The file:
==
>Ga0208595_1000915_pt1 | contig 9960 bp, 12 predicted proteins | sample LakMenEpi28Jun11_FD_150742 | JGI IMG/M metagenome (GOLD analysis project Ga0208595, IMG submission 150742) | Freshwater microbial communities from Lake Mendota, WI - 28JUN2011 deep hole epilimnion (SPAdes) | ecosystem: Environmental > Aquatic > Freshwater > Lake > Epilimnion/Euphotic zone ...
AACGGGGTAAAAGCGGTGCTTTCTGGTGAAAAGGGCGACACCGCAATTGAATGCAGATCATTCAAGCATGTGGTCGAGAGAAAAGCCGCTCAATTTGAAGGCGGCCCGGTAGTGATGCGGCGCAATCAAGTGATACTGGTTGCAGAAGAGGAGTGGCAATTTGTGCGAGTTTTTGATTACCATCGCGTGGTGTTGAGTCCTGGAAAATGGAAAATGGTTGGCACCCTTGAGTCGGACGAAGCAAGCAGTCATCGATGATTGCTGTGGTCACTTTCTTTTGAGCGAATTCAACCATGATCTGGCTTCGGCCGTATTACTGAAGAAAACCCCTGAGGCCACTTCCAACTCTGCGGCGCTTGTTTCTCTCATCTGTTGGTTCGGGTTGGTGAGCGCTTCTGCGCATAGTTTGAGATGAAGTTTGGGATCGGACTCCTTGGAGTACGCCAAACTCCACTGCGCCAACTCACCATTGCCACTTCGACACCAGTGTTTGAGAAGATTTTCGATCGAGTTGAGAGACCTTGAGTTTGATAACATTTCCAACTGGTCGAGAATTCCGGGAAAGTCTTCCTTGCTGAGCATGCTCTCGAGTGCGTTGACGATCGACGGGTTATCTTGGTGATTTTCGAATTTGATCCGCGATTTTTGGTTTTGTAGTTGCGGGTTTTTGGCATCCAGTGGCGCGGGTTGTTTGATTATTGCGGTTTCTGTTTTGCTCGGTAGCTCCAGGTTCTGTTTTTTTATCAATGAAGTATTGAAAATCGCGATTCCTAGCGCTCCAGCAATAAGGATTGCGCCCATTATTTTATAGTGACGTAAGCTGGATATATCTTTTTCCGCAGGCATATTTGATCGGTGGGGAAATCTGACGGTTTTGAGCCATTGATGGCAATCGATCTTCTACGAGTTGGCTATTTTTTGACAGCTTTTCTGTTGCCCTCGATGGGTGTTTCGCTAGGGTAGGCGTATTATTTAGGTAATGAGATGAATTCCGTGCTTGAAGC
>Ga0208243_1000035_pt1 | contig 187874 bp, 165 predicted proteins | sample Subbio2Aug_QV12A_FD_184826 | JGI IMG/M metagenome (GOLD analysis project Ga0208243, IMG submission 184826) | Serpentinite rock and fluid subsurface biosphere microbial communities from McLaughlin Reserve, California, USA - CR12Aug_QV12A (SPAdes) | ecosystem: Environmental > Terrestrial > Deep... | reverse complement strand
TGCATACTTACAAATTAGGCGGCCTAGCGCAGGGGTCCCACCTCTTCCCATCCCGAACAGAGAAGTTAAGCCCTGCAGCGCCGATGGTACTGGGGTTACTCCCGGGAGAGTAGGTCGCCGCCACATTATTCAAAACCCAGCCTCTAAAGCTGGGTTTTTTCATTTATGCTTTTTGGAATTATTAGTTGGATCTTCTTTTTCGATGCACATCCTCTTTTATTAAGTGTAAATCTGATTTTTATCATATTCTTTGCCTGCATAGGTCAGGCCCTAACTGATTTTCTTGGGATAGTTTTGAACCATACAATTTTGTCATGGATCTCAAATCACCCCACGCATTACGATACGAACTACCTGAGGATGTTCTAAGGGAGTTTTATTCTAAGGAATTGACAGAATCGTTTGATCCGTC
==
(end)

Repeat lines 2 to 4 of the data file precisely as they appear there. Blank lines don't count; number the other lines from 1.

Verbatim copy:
AACGGGGTAAAAGCGGTGCTTTCTGGTGAAAAGGGCGACACCGCAATTGAATGCAGATCATTCAAGCATGTGGTCGAGAGAAAAGCCGCTCAATTTGAAGGCGGCCCGGTAGTGATGCGGCGCAATCAAGTGATACTGGTTGCAGAAGAGGAGTGGCAATTTGTGCGAGTTTTTGATTACCATCGCGTGGTGTTGAGTCCTGGAAAATGGAAAATGGTTGGCACCCTTGAGTCGGACGAAGCAAGCAGTCATCGATGATTGCTGTGGTCACTTTCTTTTGAGCGAATTCAACCATGATCTGGCTTCGGCCGTATTACTGAAGAAAACCCCTGAGGCCACTTCCAACTCTGCGGCGCTTGTTTCTCTCATCTGTTGGTTCGGGTTGGTGAGCGCTTCTGCGCATAGTTTGAGATGAAGTTTGGGATCGGACTCCTTGGAGTACGCCAAACTCCACTGCGCCAACTCACCATTGCCACTTCGACACCAGTGTTTGAGAAGATTTTCGATCGAGTTGAGAGACCTTGAGTTTGATAACATTTCCAACTGGTCGAGAATTCCGGGAAAGTCTTCCTTGCTGAGCATGCTCTCGAGTGCGTTGACGATCGACGGGTTATCTTGGTGATTTTCGAATTTGATCCGCGATTTTTGGTTTTGTAGTTGCGGGTTTTTGGCATCCAGTGGCGCGGGTTGTTTGATTATTGCGGTTTCTGTTTTGCTCGGTAGCTCCAGGTTCTGTTTTTTTATCAATGAAGTATTGAAAATCGCGATTCCTAGCGCTCCAGCAATAAGGATTGCGCCCATTATTTTATAGTGACGTAAGCTGGATATATCTTTTTCCGCAGGCATATTTGATCGGTGGGGAAATCTGACGGTTTTGAGCCATTGATGGCAATCGATCTTCTACGAGTTGGCTATTTTTTGACAGCTTTTCTGTTGCCCTCGATGGGTGTTTCGCTAGGGTAGGCGTATTATTTAGGTAATGAGATGAATTCCGTGCTTGAAGC
>Ga0208243_1000035_pt1 | contig 187874 bp, 165 predicted proteins | sample Subbio2Aug_QV12A_FD_184826 | JGI IMG/M metagenome (GOLD analysis project Ga0208243, IMG submission 184826) | Serpentinite rock and fluid subsurface biosphere microbial communities from McLaughlin Reserve, California, USA - CR12Aug_QV12A (SPAdes) | ecosystem: Environmental > Terrestrial > Deep... | reverse complement strand
TGCATACTTACAAATTAGGCGGCCTAGCGCAGGGGTCCCACCTCTTCCCATCCCGAACAGAGAAGTTAAGCCCTGCAGCGCCGATGGTACTGGGGTTACTCCCGGGAGAGTAGGTCGCCGCCACATTATTCAAAACCCAGCCTCTAAAGCTGGGTTTTTTCATTTATGCTTTTTGGAATTATTAGTTGGATCTTCTTTTTCGATGCACATCCTCTTTTATTAAGTGTAAATCTGATTTTTATCATATTCTTTGCCTGCATAGGTCAGGCCCTAACTGATTTTCTTGGGATAGTTTTGAACCATACAATTTTGTCATGGATCTCAAATCACCCCACGCATTACGATACGAACTACCTGAGGATGTTCTAAGGGAGTTTTATTCTAAGGAATTGACAGAATCGTTTGATCCGTC